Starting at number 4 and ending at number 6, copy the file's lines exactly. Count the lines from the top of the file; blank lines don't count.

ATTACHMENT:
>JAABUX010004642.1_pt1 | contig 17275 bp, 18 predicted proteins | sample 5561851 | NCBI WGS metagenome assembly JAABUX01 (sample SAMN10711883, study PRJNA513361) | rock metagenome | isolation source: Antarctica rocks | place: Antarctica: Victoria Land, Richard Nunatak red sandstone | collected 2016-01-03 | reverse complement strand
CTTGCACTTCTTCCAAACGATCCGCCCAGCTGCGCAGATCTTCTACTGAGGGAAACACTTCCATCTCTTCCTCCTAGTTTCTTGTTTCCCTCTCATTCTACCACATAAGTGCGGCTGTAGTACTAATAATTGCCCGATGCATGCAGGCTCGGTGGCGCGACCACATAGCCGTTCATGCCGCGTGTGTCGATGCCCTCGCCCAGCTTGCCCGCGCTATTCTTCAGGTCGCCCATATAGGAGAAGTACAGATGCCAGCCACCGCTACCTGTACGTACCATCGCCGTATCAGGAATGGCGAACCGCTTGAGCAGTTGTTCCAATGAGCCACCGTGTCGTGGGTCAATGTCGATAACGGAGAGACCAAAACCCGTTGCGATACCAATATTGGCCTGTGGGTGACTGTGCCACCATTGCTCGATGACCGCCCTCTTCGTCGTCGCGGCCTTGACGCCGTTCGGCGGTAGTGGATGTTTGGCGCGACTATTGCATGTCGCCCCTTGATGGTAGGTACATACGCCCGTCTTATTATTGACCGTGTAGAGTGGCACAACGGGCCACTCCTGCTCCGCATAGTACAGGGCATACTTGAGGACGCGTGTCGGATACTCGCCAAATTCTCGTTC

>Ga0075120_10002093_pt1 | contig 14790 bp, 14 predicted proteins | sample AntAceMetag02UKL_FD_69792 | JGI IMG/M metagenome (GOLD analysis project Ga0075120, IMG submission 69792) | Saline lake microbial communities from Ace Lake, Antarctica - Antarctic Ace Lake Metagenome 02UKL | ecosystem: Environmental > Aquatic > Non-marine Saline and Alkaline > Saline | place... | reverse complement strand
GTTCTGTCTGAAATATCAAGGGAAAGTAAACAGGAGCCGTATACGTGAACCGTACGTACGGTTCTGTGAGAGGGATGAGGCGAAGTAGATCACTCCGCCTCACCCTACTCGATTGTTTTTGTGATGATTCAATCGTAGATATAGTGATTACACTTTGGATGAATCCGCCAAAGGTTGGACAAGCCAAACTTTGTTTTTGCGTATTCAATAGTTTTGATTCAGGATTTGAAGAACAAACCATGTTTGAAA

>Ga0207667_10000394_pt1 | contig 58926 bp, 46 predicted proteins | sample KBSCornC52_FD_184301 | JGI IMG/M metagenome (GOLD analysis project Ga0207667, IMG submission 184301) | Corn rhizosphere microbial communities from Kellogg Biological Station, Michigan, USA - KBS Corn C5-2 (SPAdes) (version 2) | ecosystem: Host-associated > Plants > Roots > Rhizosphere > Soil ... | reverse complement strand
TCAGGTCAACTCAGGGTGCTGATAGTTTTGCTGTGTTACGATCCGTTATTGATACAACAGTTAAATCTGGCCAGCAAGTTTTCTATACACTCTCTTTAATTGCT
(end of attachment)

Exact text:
GTTCTGTCTGAAATATCAAGGGAAAGTAAACAGGAGCCGTATACGTGAACCGTACGTACGGTTCTGTGAGAGGGATGAGGCGAAGTAGATCACTCCGCCTCACCCTACTCGATTGTTTTTGTGATGATTCAATCGTAGATATAGTGATTACACTTTGGATGAATCCGCCAAAGGTTGGACAAGCCAAACTTTGTTTTTGCGTATTCAATAGTTTTGATTCAGGATTTGAAGAACAAACCATGTTTGAAA

>Ga0207667_10000394_pt1 | contig 58926 bp, 46 predicted proteins | sample KBSCornC52_FD_184301 | JGI IMG/M metagenome (GOLD analysis project Ga0207667, IMG submission 184301) | Corn rhizosphere microbial communities from Kellogg Biological Station, Michigan, USA - KBS Corn C5-2 (SPAdes) (version 2) | ecosystem: Host-associated > Plants > Roots > Rhizosphere > Soil ... | reverse complement strand
TCAGGTCAACTCAGGGTGCTGATAGTTTTGCTGTGTTACGATCCGTTATTGATACAACAGTTAAATCTGGCCAGCAAGTTTTCTATACACTCTCTTTAATTGCT